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Showing posts with label Bullard. Show all posts
Showing posts with label Bullard. Show all posts

Saturday, June 20, 2015

Daddy

My Daddy, John William Howard Teal, my mother Opal, and me at around age 2 (top) and 4 (middle) - snapshots taken near our rented apartment in New Orleans LA, and in Bullard, Texas. The studio photo of Daddy and Mother was probably from about the same time as the Bullard picture.  Daddy has the same suit on, although he probably wore that suit only to church, weddings, and funerals and kept the same suit for years!

I am reminded often of Daddy, and miss him even though he died in 1982.  He was honest, hard working, a man of faith and love for his family. He was a good businessman, a good cook, a good son, a good brother, a good husband, and a good father. He worked hard in the cafes which he and my mother owned, and worked even harder taking care of a small herd of cattle on the land he bought from my grandparents an acre or two at a time to help them financially. He liked growing things, planting a small pecan and plumb orchard, and growing seasonal vegetables in his garden. In my mind I have vignettes of him grafting pecan trees, pinching suckers and picking tomatoes, calling his cows with his truck horn, and throwing out feed and hay to them. Other pictures of him have him baking fresh yeast rolls, rolling out pie crust, grilling hamburgers, and making chicken fried steak. At my request, he would put a spoon of mashed potatoes on the grill with some chopped onions - I loved fried mashed potatoes!  When he was at work in the cafe he wore a short white cap and , a fresh white apron, and when he came home he smelled like hamburgers!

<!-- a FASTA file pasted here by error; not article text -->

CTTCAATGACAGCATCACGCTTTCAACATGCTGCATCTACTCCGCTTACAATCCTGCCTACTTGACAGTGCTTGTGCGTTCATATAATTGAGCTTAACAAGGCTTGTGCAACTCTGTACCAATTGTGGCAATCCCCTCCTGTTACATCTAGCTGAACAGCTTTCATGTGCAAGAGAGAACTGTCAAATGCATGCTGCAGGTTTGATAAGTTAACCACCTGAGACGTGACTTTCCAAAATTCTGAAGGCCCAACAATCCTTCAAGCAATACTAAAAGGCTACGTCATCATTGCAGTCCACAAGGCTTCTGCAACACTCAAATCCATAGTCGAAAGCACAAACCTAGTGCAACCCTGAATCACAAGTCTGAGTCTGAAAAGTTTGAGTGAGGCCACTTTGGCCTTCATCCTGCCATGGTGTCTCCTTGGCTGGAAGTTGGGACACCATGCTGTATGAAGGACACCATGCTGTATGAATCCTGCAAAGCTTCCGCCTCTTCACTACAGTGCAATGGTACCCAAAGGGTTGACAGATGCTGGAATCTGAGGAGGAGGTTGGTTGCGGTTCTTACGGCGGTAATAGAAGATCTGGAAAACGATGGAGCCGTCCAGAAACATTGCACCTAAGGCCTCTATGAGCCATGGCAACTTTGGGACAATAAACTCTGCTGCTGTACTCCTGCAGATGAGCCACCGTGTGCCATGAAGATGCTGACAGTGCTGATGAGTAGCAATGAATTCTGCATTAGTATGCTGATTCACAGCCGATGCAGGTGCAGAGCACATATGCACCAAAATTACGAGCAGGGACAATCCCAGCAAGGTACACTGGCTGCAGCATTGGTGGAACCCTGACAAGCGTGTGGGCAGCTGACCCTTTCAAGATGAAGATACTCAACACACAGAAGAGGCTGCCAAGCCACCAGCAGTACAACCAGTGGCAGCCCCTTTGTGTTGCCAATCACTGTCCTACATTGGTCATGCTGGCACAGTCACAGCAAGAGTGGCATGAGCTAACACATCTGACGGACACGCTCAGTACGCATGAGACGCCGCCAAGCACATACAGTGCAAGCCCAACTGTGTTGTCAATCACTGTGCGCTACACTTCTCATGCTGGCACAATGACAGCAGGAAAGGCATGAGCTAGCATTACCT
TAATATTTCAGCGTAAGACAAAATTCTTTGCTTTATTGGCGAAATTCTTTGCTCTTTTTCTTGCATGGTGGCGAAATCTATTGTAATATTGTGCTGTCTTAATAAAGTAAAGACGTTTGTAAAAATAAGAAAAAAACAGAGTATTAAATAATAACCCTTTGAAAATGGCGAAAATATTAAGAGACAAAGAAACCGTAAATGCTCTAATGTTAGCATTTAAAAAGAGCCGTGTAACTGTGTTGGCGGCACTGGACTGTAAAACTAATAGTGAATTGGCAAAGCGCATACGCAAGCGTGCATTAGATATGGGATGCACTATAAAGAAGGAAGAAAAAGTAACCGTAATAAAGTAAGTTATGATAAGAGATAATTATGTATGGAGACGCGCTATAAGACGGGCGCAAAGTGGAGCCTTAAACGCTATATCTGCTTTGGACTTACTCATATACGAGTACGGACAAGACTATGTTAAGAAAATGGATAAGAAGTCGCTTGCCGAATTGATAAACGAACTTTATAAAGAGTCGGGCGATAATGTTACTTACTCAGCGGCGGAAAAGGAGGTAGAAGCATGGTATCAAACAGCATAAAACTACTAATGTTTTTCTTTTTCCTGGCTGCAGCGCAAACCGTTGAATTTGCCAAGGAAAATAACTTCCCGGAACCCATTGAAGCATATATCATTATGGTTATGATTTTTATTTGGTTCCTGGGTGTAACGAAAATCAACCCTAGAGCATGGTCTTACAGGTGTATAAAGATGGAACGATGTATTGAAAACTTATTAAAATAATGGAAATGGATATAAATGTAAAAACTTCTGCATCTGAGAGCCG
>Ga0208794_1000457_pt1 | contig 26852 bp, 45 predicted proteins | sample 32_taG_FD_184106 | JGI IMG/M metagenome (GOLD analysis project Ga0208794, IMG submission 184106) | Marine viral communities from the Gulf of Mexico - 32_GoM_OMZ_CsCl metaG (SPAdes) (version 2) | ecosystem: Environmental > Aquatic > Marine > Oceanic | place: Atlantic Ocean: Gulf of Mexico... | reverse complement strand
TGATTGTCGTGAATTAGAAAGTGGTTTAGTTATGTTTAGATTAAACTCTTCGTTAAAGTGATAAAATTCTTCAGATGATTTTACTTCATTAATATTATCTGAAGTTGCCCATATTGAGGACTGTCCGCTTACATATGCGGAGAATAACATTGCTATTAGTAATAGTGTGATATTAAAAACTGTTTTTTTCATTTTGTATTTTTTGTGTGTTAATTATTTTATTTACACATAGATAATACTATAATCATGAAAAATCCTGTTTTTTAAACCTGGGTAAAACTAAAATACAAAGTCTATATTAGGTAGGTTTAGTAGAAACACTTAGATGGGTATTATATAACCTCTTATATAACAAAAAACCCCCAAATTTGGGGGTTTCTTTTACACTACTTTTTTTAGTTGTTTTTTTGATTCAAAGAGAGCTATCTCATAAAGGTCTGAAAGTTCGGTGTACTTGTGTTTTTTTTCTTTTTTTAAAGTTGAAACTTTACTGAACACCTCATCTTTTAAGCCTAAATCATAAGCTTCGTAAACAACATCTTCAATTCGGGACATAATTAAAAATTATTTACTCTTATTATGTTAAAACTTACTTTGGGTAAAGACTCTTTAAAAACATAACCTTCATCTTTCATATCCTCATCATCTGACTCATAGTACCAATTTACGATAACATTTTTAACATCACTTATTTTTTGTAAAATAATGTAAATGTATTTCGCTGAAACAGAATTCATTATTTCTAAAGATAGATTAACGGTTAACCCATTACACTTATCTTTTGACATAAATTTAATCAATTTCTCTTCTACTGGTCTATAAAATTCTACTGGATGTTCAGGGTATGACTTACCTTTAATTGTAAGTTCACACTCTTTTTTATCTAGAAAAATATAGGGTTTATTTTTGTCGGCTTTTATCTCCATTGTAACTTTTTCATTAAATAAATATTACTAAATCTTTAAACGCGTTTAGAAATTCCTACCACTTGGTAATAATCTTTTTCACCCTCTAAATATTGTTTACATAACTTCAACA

He loved his grandsons.  He took Sean fishing and to feed the cows. He let Ben play with the hose in the front yard and Ben turned the hose on him!  I have a picture of Jeremy, our middle son, when he was a baby with one of Daddy's old felt fedoras on.  After his death, I kept Daddy's hat on the shelf in my bedroom along with one of his belts and his whetstone. They have all since been given to the grandsons, but I can almost touch them in my mind. His hugs still touch my heart.

Thursday, November 6, 2014

Finding a Keeper




In recent efforts of cleaning and clearing, I went through a box that contained things left behind by my mother.  As I looked at papers and dates and tried to decide what needed to be thrown away or passed on to someone else, I found a number of things that my mother herself probably once held and decided what to do with, because the dates were from years when she was a child.  I found myself thinking of the reasons first my grandmother and then my mother kept certain things.  One little pink booklet came apart at the binding when I turned the pages, but all the pages contained glimpses of life many years ago. The booklet was titled Catalogue and Premium List of School and Community Fair, Bullard, Texas  At the bottom of the cover was the location and date:  Bullard School Grounds, November 10-11, 1922.